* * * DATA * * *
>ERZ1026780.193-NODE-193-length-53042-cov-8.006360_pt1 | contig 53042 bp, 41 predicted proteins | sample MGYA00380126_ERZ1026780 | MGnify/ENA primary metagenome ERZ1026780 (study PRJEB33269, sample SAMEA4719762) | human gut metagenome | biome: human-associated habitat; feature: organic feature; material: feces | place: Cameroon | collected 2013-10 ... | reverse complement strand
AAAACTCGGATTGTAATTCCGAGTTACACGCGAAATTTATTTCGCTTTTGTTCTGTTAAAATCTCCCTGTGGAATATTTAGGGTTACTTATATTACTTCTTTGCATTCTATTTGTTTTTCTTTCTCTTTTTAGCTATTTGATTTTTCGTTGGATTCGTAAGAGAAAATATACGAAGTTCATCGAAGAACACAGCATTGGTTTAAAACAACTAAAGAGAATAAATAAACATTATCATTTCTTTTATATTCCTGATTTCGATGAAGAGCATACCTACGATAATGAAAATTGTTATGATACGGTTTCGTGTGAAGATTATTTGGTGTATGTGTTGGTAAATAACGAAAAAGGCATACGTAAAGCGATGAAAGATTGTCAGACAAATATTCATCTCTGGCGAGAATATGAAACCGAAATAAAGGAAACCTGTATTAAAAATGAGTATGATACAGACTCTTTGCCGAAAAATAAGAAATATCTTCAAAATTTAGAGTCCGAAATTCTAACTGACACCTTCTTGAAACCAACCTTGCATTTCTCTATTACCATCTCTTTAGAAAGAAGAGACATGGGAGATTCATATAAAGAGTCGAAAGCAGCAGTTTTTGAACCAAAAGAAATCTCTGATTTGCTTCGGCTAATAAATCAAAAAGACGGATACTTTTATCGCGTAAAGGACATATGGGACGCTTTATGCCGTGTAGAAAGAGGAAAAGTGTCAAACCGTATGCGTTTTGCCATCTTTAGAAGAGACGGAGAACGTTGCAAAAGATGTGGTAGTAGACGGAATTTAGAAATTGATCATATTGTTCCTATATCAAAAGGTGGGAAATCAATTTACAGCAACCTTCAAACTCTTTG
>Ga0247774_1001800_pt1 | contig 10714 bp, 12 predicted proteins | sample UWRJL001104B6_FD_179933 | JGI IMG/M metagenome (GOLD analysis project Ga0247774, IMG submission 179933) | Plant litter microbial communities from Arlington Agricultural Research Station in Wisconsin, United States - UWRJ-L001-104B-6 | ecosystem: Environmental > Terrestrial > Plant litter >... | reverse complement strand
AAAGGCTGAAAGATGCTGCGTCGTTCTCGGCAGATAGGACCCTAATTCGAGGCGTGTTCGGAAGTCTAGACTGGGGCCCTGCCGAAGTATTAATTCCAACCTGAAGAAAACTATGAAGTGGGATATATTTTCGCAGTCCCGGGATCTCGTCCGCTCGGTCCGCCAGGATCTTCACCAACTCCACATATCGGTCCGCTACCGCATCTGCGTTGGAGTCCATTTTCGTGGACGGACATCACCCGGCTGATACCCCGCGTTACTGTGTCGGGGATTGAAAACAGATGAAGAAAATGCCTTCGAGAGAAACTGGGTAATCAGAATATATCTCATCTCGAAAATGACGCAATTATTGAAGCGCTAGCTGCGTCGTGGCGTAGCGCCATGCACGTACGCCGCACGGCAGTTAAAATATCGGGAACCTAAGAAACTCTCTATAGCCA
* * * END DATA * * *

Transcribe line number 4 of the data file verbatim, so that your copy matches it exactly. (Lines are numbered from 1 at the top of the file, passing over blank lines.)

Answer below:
AAAGGCTGAAAGATGCTGCGTCGTTCTCGGCAGATAGGACCCTAATTCGAGGCGTGTTCGGAAGTCTAGACTGGGGCCCTGCCGAAGTATTAATTCCAACCTGAAGAAAACTATGAAGTGGGATATATTTTCGCAGTCCCGGGATCTCGTCCGCTCGGTCCGCCAGGATCTTCACCAACTCCACATATCGGTCCGCTACCGCATCTGCGTTGGAGTCCATTTTCGTGGACGGACATCACCCGGCTGATACCCCGCGTTACTGTGTCGGGGATTGAAAACAGATGAAGAAAATGCCTTCGAGAGAAACTGGGTAATCAGAATATATCTCATCTCGAAAATGACGCAATTATTGAAGCGCTAGCTGCGTCGTGGCGTAGCGCCATGCACGTACGCCGCACGGCAGTTAAAATATCGGGAACCTAAGAAACTCTCTATAGCCA